“My family came from the south, and the language that we spoke at home was hardly ever spoken by anybody else, so there was always this sort of awareness of being different and somewhat outside,” she said. “My house smelled different, we spoke differently, we ate differently.”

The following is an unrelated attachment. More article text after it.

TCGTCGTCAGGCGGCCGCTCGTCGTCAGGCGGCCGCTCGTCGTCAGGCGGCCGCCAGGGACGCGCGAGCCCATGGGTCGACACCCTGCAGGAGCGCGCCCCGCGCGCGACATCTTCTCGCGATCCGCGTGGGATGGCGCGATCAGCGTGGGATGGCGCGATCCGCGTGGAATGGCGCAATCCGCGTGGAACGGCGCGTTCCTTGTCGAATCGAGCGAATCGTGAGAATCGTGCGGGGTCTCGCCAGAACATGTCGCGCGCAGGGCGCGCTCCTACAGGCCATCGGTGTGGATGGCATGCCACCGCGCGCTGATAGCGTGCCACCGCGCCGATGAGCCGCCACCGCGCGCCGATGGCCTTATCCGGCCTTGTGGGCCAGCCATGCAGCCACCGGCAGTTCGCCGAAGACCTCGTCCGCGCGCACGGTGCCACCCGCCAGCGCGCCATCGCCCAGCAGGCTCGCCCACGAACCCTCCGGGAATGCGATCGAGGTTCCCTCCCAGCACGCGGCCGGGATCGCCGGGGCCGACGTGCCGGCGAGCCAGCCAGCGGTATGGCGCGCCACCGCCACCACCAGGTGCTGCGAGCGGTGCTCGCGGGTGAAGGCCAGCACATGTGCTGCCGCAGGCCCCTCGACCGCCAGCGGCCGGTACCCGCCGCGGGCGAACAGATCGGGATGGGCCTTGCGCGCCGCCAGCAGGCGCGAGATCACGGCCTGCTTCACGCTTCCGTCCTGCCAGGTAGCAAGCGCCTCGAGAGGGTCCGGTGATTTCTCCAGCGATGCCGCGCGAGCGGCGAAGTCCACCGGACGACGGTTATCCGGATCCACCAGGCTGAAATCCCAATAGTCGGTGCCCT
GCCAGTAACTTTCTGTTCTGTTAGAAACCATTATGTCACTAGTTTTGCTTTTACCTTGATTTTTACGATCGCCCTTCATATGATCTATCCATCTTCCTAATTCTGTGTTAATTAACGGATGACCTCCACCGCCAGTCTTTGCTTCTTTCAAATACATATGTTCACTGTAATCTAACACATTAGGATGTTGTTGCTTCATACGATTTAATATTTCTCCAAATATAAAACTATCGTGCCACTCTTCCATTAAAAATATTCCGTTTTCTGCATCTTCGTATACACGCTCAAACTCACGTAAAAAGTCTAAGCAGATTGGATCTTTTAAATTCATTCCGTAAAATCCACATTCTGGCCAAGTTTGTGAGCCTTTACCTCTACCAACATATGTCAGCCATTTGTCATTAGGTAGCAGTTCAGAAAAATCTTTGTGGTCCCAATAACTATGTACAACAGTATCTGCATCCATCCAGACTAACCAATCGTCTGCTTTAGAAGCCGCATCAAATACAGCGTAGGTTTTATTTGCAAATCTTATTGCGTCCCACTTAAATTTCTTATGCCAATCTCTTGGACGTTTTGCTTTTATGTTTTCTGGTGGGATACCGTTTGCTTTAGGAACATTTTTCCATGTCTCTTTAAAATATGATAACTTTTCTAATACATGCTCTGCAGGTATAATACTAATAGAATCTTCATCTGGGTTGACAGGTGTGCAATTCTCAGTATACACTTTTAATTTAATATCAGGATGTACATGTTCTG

Ever since Prof. Glenn Altschuler, American studies, joined the Cornell faculty in 1981, he has been an advocate for the value of the humanities and strong bonds between students and professors. “I’ve tried to have my say about the importance of the humanities at Cornell, the importance of teaching and advising, and I believe Cornell has made a meaningful commitment to what I consider to be the important priorities in higher education,” Altschuler said. He has been an avid advocate for promoting high-quality education on campus by building close relationships between faculty and students, yet he worries that not enough of the Cornell community takes this mission seriously. “I’m concerned that not enough students or faculty take advising seriously,” Altschuler said. He believes technology is one of the reasons for lackluster relationships between professors and students.